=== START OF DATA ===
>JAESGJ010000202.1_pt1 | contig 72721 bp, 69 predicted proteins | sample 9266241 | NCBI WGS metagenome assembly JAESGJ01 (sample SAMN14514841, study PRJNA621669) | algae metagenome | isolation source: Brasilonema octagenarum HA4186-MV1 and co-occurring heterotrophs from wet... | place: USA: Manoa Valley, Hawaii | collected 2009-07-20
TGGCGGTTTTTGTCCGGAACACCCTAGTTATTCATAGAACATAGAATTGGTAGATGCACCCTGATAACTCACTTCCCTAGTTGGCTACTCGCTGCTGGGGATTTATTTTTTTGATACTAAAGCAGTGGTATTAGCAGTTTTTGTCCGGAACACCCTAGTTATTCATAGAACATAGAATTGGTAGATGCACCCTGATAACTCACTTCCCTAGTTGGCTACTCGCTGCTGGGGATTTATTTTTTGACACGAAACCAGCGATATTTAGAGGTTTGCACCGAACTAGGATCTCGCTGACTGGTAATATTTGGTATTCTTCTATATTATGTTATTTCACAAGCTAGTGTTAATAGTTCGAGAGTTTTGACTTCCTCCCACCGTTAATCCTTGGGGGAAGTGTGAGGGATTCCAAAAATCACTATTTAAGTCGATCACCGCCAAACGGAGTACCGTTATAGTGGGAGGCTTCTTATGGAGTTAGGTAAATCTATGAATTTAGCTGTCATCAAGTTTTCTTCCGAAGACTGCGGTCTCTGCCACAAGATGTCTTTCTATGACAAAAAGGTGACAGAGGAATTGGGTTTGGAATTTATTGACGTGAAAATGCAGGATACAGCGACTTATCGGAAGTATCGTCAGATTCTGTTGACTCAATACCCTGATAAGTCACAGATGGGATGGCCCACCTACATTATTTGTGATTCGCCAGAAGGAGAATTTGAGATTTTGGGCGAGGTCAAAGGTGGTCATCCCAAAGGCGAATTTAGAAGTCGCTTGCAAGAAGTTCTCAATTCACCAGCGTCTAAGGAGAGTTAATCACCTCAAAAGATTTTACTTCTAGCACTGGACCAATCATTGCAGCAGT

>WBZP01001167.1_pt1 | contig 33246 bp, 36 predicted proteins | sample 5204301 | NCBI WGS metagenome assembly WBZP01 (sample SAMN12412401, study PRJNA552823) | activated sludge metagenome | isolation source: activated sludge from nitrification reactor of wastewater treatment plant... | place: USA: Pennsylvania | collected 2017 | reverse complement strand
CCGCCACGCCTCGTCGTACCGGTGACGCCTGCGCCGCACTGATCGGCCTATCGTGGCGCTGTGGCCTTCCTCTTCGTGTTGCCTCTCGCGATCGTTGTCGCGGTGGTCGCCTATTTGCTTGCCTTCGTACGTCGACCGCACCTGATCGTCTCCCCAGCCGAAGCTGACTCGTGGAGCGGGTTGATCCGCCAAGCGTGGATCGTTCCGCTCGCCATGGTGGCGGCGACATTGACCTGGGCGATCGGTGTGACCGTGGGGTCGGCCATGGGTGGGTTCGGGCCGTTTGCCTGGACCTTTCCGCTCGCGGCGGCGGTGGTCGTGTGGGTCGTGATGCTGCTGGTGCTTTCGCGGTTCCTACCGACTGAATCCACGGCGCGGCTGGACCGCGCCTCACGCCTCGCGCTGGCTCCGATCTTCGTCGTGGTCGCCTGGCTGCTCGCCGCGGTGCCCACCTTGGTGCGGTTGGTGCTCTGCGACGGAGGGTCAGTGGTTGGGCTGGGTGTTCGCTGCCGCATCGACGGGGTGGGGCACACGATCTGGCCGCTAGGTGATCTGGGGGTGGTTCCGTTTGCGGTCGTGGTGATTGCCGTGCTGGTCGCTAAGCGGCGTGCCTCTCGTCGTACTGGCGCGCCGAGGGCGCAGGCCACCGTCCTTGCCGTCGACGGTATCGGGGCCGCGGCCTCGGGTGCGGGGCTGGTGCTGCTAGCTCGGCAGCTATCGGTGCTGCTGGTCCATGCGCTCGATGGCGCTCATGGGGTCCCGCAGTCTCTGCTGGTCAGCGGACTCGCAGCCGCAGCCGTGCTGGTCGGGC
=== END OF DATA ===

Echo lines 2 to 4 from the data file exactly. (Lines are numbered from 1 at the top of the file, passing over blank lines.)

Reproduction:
TGGCGGTTTTTGTCCGGAACACCCTAGTTATTCATAGAACATAGAATTGGTAGATGCACCCTGATAACTCACTTCCCTAGTTGGCTACTCGCTGCTGGGGATTTATTTTTTTGATACTAAAGCAGTGGTATTAGCAGTTTTTGTCCGGAACACCCTAGTTATTCATAGAACATAGAATTGGTAGATGCACCCTGATAACTCACTTCCCTAGTTGGCTACTCGCTGCTGGGGATTTATTTTTTGACACGAAACCAGCGATATTTAGAGGTTTGCACCGAACTAGGATCTCGCTGACTGGTAATATTTGGTATTCTTCTATATTATGTTATTTCACAAGCTAGTGTTAATAGTTCGAGAGTTTTGACTTCCTCCCACCGTTAATCCTTGGGGGAAGTGTGAGGGATTCCAAAAATCACTATTTAAGTCGATCACCGCCAAACGGAGTACCGTTATAGTGGGAGGCTTCTTATGGAGTTAGGTAAATCTATGAATTTAGCTGTCATCAAGTTTTCTTCCGAAGACTGCGGTCTCTGCCACAAGATGTCTTTCTATGACAAAAAGGTGACAGAGGAATTGGGTTTGGAATTTATTGACGTGAAAATGCAGGATACAGCGACTTATCGGAAGTATCGTCAGATTCTGTTGACTCAATACCCTGATAAGTCACAGATGGGATGGCCCACCTACATTATTTGTGATTCGCCAGAAGGAGAATTTGAGATTTTGGGCGAGGTCAAAGGTGGTCATCCCAAAGGCGAATTTAGAAGTCGCTTGCAAGAAGTTCTCAATTCACCAGCGTCTAAGGAGAGTTAATCACCTCAAAAGATTTTACTTCTAGCACTGGACCAATCATTGCAGCAGT

>WBZP01001167.1_pt1 | contig 33246 bp, 36 predicted proteins | sample 5204301 | NCBI WGS metagenome assembly WBZP01 (sample SAMN12412401, study PRJNA552823) | activated sludge metagenome | isolation source: activated sludge from nitrification reactor of wastewater treatment plant... | place: USA: Pennsylvania | collected 2017 | reverse complement strand
CCGCCACGCCTCGTCGTACCGGTGACGCCTGCGCCGCACTGATCGGCCTATCGTGGCGCTGTGGCCTTCCTCTTCGTGTTGCCTCTCGCGATCGTTGTCGCGGTGGTCGCCTATTTGCTTGCCTTCGTACGTCGACCGCACCTGATCGTCTCCCCAGCCGAAGCTGACTCGTGGAGCGGGTTGATCCGCCAAGCGTGGATCGTTCCGCTCGCCATGGTGGCGGCGACATTGACCTGGGCGATCGGTGTGACCGTGGGGTCGGCCATGGGTGGGTTCGGGCCGTTTGCCTGGACCTTTCCGCTCGCGGCGGCGGTGGTCGTGTGGGTCGTGATGCTGCTGGTGCTTTCGCGGTTCCTACCGACTGAATCCACGGCGCGGCTGGACCGCGCCTCACGCCTCGCGCTGGCTCCGATCTTCGTCGTGGTCGCCTGGCTGCTCGCCGCGGTGCCCACCTTGGTGCGGTTGGTGCTCTGCGACGGAGGGTCAGTGGTTGGGCTGGGTGTTCGCTGCCGCATCGACGGGGTGGGGCACACGATCTGGCCGCTAGGTGATCTGGGGGTGGTTCCGTTTGCGGTCGTGGTGATTGCCGTGCTGGTCGCTAAGCGGCGTGCCTCTCGTCGTACTGGCGCGCCGAGGGCGCAGGCCACCGTCCTTGCCGTCGACGGTATCGGGGCCGCGGCCTCGGGTGCGGGGCTGGTGCTGCTAGCTCGGCAGCTATCGGTGCTGCTGGTCCATGCGCTCGATGGCGCTCATGGGGTCCCGCAGTCTCTGCTGGTCAGCGGACTCGCAGCCGCAGCCGTGCTGGTCGGGC